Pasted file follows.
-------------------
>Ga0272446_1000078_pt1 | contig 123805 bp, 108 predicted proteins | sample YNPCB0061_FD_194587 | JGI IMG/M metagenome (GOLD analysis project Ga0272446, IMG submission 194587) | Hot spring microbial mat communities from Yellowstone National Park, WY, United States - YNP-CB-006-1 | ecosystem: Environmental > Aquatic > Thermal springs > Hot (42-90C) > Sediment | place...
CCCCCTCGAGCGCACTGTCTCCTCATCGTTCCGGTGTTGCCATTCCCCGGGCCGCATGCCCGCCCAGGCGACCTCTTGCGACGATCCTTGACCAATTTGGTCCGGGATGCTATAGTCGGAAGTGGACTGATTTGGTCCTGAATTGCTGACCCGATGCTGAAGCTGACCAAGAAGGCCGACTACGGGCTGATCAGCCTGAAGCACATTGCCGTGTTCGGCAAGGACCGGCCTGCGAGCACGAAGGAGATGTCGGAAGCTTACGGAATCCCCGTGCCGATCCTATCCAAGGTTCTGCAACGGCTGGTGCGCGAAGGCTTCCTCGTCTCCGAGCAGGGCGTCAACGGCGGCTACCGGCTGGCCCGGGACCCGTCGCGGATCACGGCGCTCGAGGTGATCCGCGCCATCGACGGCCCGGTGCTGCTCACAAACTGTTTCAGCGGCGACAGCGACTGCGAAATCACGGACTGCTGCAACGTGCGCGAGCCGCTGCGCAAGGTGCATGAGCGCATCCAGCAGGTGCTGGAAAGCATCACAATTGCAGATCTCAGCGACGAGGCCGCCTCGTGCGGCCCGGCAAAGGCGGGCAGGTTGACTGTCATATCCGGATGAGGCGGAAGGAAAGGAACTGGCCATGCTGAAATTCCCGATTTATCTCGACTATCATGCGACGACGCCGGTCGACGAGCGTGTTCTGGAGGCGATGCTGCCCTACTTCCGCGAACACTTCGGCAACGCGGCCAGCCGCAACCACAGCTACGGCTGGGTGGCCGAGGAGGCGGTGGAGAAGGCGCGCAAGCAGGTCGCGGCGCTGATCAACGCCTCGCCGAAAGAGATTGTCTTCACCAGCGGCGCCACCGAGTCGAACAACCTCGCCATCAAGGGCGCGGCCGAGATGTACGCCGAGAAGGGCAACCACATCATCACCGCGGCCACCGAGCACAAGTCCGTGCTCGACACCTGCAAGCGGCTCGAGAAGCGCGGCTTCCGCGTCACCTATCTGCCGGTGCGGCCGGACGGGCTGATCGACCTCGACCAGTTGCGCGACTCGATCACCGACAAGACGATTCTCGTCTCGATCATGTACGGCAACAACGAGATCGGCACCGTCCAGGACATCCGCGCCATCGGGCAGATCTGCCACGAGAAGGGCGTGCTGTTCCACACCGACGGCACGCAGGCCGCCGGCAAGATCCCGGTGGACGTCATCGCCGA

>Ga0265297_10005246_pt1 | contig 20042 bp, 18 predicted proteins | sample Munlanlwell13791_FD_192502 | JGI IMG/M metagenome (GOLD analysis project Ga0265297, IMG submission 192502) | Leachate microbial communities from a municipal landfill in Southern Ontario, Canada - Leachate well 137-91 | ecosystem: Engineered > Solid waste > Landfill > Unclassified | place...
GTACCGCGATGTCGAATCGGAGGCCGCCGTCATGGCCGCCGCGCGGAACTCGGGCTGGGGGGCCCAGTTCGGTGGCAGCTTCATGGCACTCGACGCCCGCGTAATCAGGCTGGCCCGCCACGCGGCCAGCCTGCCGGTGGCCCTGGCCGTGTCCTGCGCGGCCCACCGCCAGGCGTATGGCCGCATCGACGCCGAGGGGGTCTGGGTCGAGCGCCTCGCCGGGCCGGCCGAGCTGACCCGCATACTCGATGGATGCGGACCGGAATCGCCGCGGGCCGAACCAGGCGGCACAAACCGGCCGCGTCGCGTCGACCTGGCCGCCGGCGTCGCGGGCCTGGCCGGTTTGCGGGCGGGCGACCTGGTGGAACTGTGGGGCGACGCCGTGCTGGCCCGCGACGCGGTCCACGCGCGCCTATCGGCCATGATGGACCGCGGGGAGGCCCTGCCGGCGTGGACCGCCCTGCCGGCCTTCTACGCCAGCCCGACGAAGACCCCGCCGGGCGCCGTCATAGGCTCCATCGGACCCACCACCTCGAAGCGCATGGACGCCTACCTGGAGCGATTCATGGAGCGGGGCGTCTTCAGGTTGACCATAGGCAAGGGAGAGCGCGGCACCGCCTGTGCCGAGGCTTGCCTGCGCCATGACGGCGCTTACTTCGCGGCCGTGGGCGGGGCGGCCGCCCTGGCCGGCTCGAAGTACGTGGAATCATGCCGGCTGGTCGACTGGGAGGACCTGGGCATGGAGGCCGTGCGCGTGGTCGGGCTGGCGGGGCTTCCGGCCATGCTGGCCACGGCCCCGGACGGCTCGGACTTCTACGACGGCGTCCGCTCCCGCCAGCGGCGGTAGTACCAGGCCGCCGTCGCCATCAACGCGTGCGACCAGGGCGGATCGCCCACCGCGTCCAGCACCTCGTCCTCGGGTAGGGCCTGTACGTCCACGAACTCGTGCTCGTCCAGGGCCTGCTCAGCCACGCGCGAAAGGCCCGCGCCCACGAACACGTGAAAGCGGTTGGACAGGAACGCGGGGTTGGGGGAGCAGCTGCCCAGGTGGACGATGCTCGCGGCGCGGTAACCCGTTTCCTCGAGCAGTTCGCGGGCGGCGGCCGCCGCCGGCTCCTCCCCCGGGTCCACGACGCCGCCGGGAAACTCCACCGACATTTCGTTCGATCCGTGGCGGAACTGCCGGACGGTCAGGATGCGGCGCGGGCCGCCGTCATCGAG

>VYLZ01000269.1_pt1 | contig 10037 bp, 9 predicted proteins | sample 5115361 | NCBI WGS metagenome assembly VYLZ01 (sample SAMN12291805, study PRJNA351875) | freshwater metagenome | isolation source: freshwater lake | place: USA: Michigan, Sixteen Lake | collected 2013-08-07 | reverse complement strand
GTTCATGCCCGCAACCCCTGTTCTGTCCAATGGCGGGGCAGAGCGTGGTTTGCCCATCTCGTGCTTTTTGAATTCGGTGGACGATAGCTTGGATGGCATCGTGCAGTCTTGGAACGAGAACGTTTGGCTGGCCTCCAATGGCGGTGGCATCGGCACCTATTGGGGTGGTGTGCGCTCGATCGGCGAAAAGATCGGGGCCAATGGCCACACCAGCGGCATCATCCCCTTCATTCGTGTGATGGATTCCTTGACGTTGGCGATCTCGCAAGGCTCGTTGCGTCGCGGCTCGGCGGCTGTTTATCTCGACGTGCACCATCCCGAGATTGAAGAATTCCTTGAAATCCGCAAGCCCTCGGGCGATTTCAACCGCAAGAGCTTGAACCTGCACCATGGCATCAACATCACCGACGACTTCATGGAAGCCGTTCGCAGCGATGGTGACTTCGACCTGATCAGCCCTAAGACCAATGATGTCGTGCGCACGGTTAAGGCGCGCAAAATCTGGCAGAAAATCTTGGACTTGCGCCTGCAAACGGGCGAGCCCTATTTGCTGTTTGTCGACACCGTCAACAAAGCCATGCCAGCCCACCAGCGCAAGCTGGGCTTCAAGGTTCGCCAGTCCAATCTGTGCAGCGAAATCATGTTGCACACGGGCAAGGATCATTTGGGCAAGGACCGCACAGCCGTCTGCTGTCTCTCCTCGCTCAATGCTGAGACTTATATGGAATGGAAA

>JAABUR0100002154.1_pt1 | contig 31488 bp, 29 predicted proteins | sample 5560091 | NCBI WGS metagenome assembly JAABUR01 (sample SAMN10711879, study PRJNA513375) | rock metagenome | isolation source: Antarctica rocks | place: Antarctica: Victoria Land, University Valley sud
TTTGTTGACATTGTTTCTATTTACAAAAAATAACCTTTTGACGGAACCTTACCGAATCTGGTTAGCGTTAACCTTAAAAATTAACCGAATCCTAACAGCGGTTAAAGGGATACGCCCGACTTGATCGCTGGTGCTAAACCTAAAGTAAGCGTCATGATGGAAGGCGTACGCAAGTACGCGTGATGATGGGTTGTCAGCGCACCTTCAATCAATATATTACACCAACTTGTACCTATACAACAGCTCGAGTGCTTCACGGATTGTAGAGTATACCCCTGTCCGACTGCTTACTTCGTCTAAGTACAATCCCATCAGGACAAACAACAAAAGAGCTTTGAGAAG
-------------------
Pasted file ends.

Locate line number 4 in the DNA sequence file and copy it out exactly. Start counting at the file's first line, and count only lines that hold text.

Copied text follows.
GTACCGCGATGTCGAATCGGAGGCCGCCGTCATGGCCGCCGCGCGGAACTCGGGCTGGGGGGCCCAGTTCGGTGGCAGCTTCATGGCACTCGACGCCCGCGTAATCAGGCTGGCCCGCCACGCGGCCAGCCTGCCGGTGGCCCTGGCCGTGTCCTGCGCGGCCCACCGCCAGGCGTATGGCCGCATCGACGCCGAGGGGGTCTGGGTCGAGCGCCTCGCCGGGCCGGCCGAGCTGACCCGCATACTCGATGGATGCGGACCGGAATCGCCGCGGGCCGAACCAGGCGGCACAAACCGGCCGCGTCGCGTCGACCTGGCCGCCGGCGTCGCGGGCCTGGCCGGTTTGCGGGCGGGCGACCTGGTGGAACTGTGGGGCGACGCCGTGCTGGCCCGCGACGCGGTCCACGCGCGCCTATCGGCCATGATGGACCGCGGGGAGGCCCTGCCGGCGTGGACCGCCCTGCCGGCCTTCTACGCCAGCCCGACGAAGACCCCGCCGGGCGCCGTCATAGGCTCCATCGGACCCACCACCTCGAAGCGCATGGACGCCTACCTGGAGCGATTCATGGAGCGGGGCGTCTTCAGGTTGACCATAGGCAAGGGAGAGCGCGGCACCGCCTGTGCCGAGGCTTGCCTGCGCCATGACGGCGCTTACTTCGCGGCCGTGGGCGGGGCGGCCGCCCTGGCCGGCTCGAAGTACGTGGAATCATGCCGGCTGGTCGACTGGGAGGACCTGGGCATGGAGGCCGTGCGCGTGGTCGGGCTGGCGGGGCTTCCGGCCATGCTGGCCACGGCCCCGGACGGCTCGGACTTCTACGACGGCGTCCGCTCCCGCCAGCGGCGGTAGTACCAGGCCGCCGTCGCCATCAACGCGTGCGACCAGGGCGGATCGCCCACCGCGTCCAGCACCTCGTCCTCGGGTAGGGCCTGTACGTCCACGAACTCGTGCTCGTCCAGGGCCTGCTCAGCCACGCGCGAAAGGCCCGCGCCCACGAACACGTGAAAGCGGTTGGACAGGAACGCGGGGTTGGGGGAGCAGCTGCCCAGGTGGACGATGCTCGCGGCGCGGTAACCCGTTTCCTCGAGCAGTTCGCGGGCGGCGGCCGCCGCCGGCTCCTCCCCCGGGTCCACGACGCCGCCGGGAAACTCCACCGACATTTCGTTCGATCCGTGGCGGAACTGCCGGACGGTCAGGATGCGGCGCGGGCCGCCGTCATCGAG